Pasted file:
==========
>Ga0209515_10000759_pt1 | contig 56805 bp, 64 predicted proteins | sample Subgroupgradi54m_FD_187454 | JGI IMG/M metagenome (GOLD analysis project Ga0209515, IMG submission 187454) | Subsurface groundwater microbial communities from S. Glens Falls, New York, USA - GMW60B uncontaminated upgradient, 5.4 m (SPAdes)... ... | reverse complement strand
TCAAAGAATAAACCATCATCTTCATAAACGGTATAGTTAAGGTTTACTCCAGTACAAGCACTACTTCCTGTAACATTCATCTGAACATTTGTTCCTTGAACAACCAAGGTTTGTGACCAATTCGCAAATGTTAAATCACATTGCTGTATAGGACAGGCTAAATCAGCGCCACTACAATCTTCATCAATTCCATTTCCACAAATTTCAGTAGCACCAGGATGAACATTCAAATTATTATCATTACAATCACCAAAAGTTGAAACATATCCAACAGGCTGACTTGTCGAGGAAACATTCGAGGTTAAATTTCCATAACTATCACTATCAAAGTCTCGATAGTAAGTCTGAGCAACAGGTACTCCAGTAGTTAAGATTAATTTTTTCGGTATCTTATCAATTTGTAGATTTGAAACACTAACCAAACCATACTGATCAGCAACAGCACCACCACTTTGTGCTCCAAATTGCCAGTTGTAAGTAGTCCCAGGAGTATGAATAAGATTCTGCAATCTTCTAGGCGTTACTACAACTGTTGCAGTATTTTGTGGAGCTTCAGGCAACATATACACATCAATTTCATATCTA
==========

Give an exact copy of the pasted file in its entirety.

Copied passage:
>Ga0209515_10000759_pt1 | contig 56805 bp, 64 predicted proteins | sample Subgroupgradi54m_FD_187454 | JGI IMG/M metagenome (GOLD analysis project Ga0209515, IMG submission 187454) | Subsurface groundwater microbial communities from S. Glens Falls, New York, USA - GMW60B uncontaminated upgradient, 5.4 m (SPAdes)... ... | reverse complement strand
TCAAAGAATAAACCATCATCTTCATAAACGGTATAGTTAAGGTTTACTCCAGTACAAGCACTACTTCCTGTAACATTCATCTGAACATTTGTTCCTTGAACAACCAAGGTTTGTGACCAATTCGCAAATGTTAAATCACATTGCTGTATAGGACAGGCTAAATCAGCGCCACTACAATCTTCATCAATTCCATTTCCACAAATTTCAGTAGCACCAGGATGAACATTCAAATTATTATCATTACAATCACCAAAAGTTGAAACATATCCAACAGGCTGACTTGTCGAGGAAACATTCGAGGTTAAATTTCCATAACTATCACTATCAAAGTCTCGATAGTAAGTCTGAGCAACAGGTACTCCAGTAGTTAAGATTAATTTTTTCGGTATCTTATCAATTTGTAGATTTGAAACACTAACCAAACCATACTGATCAGCAACAGCACCACCACTTTGTGCTCCAAATTGCCAGTTGTAAGTAGTCCCAGGAGTATGAATAAGATTCTGCAATCTTCTAGGCGTTACTACAACTGTTGCAGTATTTTGTGGAGCTTCAGGCAACATATACACATCAATTTCATATCTA